We've got a nice stereo with 1/8" jack for audio devices, 5x RCA in, 1x SPDIF in, A/B speaker outs. Two Klipsch SB-5 speakers for now; a bit small for the space, but better than a PC laptop speaker.
We did a sound test and the amp can go to -11 (ha!) before you can even hear it outside when the windows are closed.
The sub is sitting under the stairway, on top of a floor tile and one of the unused smelly carpets (for dampening). The sub will shut on/off automatically. To turn the sub up/down, on the receiver press the CH VOL button until SW is displayed on the screen, then press up/down to alter its state. Keep in mind that the shape of the stairway sort of helps to amplify the sound within the space.
The first song played in the space was by Welle:ErdBall from the album Die Wunderwelt der Technik and the song was "23... C=64."
There is a Jukebox Server controlling music in the space. The fans on this machine are slowly dying, the audio jacks are little worn out, and the machine overall eats up way too much power for what it does. Once we get a long enough audio cable, it'll be replaced with the following setup...
Zebra has a mount to Pony's music directory (pony.noise:/d2/music). MPD scans this directory and builds up a library based off of its contents. Zebra can then play back anything form that library through the speakers at 83c. In order to tell MPD on Zebra what to play, you'll need to interface to it with a client, which is available for many operating systems. Luckily for you a web interface has already been setup on Pony, but if you want more control please look into the clients.
- Web Desktop: http://pony.noise/juke or http://172.30.0.30/juke
- Web Mobile: http://pony.noise/juke/m or http://172.30.0.30/juke/m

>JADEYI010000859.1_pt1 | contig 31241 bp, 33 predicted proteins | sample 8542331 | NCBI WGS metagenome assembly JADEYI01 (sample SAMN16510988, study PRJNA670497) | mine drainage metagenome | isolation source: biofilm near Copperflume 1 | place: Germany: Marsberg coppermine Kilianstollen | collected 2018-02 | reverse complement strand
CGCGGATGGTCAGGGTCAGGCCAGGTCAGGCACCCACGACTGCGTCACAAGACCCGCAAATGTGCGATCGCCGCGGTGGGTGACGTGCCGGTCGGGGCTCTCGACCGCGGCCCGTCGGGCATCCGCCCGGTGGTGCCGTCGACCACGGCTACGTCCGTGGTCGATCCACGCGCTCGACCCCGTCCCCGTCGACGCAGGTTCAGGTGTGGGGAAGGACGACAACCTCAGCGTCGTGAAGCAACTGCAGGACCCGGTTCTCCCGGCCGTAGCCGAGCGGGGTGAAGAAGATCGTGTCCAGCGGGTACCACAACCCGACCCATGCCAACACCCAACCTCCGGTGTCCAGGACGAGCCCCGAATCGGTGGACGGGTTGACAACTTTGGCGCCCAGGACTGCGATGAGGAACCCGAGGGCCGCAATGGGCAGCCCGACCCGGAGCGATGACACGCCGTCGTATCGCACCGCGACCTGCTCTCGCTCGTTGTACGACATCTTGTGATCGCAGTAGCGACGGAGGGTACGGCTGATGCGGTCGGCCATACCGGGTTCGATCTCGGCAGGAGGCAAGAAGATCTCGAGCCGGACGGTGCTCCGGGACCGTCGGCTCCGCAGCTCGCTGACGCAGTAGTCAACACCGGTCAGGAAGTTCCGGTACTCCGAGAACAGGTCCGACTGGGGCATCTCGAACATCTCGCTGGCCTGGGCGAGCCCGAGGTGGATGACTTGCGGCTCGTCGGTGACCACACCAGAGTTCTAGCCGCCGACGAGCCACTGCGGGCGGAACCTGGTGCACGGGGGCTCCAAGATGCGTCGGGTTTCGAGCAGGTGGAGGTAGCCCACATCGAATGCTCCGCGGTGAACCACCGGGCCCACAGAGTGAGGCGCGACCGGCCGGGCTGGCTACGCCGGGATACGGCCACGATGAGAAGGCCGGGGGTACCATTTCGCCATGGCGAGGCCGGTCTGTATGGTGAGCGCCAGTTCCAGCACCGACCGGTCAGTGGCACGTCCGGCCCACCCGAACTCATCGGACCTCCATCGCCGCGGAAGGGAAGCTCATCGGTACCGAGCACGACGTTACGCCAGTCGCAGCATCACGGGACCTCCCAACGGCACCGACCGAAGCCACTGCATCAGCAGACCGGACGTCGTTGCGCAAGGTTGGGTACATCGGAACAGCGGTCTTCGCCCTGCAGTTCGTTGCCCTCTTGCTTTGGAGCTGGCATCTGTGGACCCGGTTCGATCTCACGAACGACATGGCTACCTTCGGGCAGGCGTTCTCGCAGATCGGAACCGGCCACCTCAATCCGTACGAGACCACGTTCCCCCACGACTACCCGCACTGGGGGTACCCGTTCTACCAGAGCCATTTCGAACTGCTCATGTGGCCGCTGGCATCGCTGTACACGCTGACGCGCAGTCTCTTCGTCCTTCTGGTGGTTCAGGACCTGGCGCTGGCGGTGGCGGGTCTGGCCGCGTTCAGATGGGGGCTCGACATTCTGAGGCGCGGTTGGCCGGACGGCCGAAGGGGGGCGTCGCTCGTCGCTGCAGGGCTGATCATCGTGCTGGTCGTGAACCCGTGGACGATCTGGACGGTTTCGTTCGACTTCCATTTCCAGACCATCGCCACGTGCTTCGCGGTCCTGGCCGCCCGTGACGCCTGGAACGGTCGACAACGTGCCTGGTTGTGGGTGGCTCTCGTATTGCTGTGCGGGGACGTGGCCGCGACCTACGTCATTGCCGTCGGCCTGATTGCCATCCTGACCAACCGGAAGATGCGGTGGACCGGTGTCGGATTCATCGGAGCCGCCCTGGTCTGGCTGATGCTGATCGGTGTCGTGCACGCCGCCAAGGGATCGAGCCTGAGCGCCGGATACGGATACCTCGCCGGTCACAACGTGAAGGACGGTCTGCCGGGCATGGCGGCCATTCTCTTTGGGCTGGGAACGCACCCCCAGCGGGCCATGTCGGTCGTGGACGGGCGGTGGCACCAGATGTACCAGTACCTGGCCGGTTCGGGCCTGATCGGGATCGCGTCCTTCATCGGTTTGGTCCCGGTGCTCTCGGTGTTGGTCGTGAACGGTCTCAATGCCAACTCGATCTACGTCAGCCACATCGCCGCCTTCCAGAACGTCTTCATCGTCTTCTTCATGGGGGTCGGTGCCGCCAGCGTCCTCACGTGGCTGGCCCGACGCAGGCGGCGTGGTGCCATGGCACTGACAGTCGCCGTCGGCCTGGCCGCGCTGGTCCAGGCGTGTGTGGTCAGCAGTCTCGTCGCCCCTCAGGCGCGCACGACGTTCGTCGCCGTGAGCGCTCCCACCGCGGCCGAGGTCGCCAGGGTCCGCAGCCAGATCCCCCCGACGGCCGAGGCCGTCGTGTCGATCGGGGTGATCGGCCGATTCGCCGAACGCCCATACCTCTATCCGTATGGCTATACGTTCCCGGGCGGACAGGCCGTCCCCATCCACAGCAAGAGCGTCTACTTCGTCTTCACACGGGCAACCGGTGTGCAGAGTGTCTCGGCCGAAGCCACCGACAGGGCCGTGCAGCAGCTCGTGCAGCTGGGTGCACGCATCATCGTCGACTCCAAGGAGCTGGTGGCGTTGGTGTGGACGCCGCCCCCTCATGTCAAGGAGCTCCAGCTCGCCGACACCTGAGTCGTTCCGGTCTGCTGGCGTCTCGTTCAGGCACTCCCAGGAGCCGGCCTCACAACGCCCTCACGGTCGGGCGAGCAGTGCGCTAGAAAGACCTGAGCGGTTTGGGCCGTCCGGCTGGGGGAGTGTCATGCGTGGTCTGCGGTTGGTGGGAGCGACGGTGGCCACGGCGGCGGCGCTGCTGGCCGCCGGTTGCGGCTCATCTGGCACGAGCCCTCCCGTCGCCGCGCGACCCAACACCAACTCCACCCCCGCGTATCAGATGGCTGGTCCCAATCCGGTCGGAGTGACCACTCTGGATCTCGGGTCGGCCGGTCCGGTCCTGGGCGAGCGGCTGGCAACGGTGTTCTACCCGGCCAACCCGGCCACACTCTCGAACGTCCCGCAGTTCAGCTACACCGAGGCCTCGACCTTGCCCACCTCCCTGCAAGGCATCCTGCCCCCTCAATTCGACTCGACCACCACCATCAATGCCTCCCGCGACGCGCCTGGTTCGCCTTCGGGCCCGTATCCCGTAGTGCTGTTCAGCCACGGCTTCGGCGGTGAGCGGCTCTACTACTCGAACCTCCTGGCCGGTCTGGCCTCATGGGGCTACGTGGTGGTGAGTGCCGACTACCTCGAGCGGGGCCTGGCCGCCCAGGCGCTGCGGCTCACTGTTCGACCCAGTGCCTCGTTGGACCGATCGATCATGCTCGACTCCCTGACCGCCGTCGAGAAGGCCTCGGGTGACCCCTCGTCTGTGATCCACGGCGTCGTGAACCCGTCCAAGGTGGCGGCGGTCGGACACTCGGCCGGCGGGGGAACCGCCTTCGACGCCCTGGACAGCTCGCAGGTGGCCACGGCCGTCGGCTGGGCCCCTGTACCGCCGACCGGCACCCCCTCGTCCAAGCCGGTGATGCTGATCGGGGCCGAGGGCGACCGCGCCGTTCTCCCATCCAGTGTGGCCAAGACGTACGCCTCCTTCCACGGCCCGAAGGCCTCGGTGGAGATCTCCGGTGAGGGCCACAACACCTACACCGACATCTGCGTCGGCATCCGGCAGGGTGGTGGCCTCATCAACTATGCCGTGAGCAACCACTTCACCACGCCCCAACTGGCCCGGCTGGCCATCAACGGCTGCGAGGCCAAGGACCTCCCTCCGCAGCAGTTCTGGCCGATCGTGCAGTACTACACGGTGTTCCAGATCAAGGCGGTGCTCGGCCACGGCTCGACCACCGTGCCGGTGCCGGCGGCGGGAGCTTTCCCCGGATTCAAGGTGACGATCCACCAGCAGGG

- MPD Client: zebra.noise or 172.30.0.37 port 6600
Getting Music into the Jukebox
Music content lives on Pony, not Zebra. You'll need an account on Pony, using your favorite method of putting files on a different machine please place your music in pony.noise:/d2/music. Once there, refresh the MPD library through your favorite client or the web interface.
AirTunes is a way to stream audio over the network to speakers. This is done with an Apple Airport Express. All internet routing/firewall functionality of the Airport Express have been turned off. The Airport is connected to the network via wifi to the noisebridge SSID.
The Airport is connected to the Jukebox machine via linein. There is no need to change inputs on the receiver/amp! Please keep in mind that audio from both the Jukebox and AirTunes can play at the same time.
To use AirTunes simply select "Nosebridge" from the speakers list at the bottom right of iTunes. If you use something other then iTunes, let's say WinAMP, there are a number of other applications out there to stream music to an AirTunes server. For Windows try JustePort and for Linux there's raop-play.
See AirTunes from Linux if you want to see how to use I have set up AirTunes access from a Linux machine.
The easiest way to play music over the jukebox thing from a GNU system:
$ ESPEAKER=jukebox.local mplayer -ao esd $FILE
At acm.jhu.edu, the computer controlling the mag-stripe card reader that would unlock the door would also play a file in /home/username/.door on the speakers in the room. Ta-da - entrance music!
This should probably be added to the feature requests to be added to our AccessSystem